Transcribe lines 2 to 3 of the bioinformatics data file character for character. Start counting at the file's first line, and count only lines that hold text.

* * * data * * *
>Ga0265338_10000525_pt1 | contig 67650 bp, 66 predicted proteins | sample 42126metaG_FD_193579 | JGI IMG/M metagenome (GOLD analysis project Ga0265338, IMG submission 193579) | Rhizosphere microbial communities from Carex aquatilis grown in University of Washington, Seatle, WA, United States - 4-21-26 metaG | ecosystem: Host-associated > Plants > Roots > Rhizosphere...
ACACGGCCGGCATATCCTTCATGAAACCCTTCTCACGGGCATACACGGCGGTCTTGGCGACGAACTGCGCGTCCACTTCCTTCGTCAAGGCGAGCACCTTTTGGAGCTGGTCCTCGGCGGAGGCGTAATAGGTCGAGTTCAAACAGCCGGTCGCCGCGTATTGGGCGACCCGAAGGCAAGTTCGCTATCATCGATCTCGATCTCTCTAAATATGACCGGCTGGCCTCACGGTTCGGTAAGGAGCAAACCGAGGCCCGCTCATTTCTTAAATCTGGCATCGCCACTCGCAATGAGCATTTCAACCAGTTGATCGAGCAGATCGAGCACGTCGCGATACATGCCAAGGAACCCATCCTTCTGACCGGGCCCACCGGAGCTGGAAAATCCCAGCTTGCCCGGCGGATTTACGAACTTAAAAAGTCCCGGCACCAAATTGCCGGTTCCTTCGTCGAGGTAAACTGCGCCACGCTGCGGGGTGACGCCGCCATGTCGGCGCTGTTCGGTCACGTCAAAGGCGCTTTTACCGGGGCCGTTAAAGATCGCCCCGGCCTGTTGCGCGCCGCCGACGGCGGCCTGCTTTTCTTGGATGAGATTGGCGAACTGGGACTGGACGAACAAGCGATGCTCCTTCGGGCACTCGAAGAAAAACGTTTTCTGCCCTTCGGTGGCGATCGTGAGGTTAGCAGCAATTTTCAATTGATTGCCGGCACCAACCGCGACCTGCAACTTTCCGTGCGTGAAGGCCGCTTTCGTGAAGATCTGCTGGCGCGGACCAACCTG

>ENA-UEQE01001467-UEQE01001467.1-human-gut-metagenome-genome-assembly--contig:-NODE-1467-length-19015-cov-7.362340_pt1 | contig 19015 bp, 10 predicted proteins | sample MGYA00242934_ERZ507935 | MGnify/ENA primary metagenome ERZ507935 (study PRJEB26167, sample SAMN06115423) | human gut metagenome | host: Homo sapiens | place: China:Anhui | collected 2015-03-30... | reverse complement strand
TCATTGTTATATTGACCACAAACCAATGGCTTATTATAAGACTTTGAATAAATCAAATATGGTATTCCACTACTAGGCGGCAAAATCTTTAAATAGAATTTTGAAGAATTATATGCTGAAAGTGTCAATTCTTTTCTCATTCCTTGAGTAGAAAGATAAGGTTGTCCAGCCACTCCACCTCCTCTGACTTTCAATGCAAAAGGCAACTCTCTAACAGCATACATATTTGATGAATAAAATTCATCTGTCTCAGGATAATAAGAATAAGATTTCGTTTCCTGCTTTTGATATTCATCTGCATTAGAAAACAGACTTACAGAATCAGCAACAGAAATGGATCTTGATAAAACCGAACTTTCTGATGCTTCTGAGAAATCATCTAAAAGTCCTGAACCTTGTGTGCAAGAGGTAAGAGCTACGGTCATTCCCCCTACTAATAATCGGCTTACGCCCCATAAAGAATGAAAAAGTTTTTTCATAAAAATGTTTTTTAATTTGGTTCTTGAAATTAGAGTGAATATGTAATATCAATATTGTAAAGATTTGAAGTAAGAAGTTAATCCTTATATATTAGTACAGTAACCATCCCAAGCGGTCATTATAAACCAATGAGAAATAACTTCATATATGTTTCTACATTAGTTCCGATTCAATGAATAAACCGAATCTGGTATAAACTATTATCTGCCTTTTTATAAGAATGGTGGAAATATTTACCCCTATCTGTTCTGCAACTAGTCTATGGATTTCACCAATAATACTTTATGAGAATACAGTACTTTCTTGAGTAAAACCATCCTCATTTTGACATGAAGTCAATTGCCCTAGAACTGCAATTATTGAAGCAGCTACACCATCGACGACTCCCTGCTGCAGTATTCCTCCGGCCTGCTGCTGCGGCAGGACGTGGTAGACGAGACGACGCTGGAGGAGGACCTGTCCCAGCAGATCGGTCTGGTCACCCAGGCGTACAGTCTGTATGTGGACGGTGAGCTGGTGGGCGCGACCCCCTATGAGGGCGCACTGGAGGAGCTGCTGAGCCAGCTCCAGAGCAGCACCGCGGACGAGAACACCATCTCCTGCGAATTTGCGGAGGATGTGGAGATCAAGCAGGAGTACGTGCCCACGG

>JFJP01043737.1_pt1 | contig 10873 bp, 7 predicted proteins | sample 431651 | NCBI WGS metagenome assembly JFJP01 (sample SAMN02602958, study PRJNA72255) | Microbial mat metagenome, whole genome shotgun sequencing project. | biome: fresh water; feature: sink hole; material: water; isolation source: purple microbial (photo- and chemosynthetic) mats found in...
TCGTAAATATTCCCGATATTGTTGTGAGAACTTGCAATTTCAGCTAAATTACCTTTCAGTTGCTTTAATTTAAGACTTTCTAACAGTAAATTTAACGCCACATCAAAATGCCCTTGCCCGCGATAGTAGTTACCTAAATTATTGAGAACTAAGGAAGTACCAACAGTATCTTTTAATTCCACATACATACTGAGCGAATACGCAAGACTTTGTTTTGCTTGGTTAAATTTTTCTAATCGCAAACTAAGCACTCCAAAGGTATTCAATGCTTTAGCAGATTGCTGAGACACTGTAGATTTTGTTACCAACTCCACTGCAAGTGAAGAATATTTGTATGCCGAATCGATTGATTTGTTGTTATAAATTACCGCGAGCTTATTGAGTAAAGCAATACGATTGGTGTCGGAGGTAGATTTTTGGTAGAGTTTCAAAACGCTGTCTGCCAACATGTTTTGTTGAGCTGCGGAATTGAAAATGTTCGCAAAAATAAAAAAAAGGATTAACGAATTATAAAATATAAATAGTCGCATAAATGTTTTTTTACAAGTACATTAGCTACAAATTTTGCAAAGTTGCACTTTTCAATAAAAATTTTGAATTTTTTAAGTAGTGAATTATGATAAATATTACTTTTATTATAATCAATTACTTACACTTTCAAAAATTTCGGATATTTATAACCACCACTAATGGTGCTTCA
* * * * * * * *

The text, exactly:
ACACGGCCGGCATATCCTTCATGAAACCCTTCTCACGGGCATACACGGCGGTCTTGGCGACGAACTGCGCGTCCACTTCCTTCGTCAAGGCGAGCACCTTTTGGAGCTGGTCCTCGGCGGAGGCGTAATAGGTCGAGTTCAAACAGCCGGTCGCCGCGTATTGGGCGACCCGAAGGCAAGTTCGCTATCATCGATCTCGATCTCTCTAAATATGACCGGCTGGCCTCACGGTTCGGTAAGGAGCAAACCGAGGCCCGCTCATTTCTTAAATCTGGCATCGCCACTCGCAATGAGCATTTCAACCAGTTGATCGAGCAGATCGAGCACGTCGCGATACATGCCAAGGAACCCATCCTTCTGACCGGGCCCACCGGAGCTGGAAAATCCCAGCTTGCCCGGCGGATTTACGAACTTAAAAAGTCCCGGCACCAAATTGCCGGTTCCTTCGTCGAGGTAAACTGCGCCACGCTGCGGGGTGACGCCGCCATGTCGGCGCTGTTCGGTCACGTCAAAGGCGCTTTTACCGGGGCCGTTAAAGATCGCCCCGGCCTGTTGCGCGCCGCCGACGGCGGCCTGCTTTTCTTGGATGAGATTGGCGAACTGGGACTGGACGAACAAGCGATGCTCCTTCGGGCACTCGAAGAAAAACGTTTTCTGCCCTTCGGTGGCGATCGTGAGGTTAGCAGCAATTTTCAATTGATTGCCGGCACCAACCGCGACCTGCAACTTTCCGTGCGTGAAGGCCGCTTTCGTGAAGATCTGCTGGCGCGGACCAACCTG

>ENA-UEQE01001467-UEQE01001467.1-human-gut-metagenome-genome-assembly--contig:-NODE-1467-length-19015-cov-7.362340_pt1 | contig 19015 bp, 10 predicted proteins | sample MGYA00242934_ERZ507935 | MGnify/ENA primary metagenome ERZ507935 (study PRJEB26167, sample SAMN06115423) | human gut metagenome | host: Homo sapiens | place: China:Anhui | collected 2015-03-30... | reverse complement strand